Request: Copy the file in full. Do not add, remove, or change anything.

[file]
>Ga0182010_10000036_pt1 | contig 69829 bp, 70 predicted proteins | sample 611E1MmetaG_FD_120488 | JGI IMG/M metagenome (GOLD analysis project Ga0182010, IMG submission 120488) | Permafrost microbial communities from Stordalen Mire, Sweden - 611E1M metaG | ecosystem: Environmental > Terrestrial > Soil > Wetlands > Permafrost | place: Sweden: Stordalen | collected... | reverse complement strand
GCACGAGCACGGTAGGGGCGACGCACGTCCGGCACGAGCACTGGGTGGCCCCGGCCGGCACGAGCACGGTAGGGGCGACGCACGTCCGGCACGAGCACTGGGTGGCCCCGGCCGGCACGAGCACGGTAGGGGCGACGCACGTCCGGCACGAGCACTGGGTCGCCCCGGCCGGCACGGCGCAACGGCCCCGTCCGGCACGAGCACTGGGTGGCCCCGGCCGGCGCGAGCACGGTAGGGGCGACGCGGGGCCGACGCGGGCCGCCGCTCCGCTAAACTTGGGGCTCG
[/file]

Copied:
>Ga0182010_10000036_pt1 | contig 69829 bp, 70 predicted proteins | sample 611E1MmetaG_FD_120488 | JGI IMG/M metagenome (GOLD analysis project Ga0182010, IMG submission 120488) | Permafrost microbial communities from Stordalen Mire, Sweden - 611E1M metaG | ecosystem: Environmental > Terrestrial > Soil > Wetlands > Permafrost | place: Sweden: Stordalen | collected... | reverse complement strand
GCACGAGCACGGTAGGGGCGACGCACGTCCGGCACGAGCACTGGGTGGCCCCGGCCGGCACGAGCACGGTAGGGGCGACGCACGTCCGGCACGAGCACTGGGTGGCCCCGGCCGGCACGAGCACGGTAGGGGCGACGCACGTCCGGCACGAGCACTGGGTCGCCCCGGCCGGCACGGCGCAACGGCCCCGTCCGGCACGAGCACTGGGTGGCCCCGGCCGGCGCGAGCACGGTAGGGGCGACGCGGGGCCGACGCGGGCCGCCGCTCCGCTAAACTTGGGGCTCG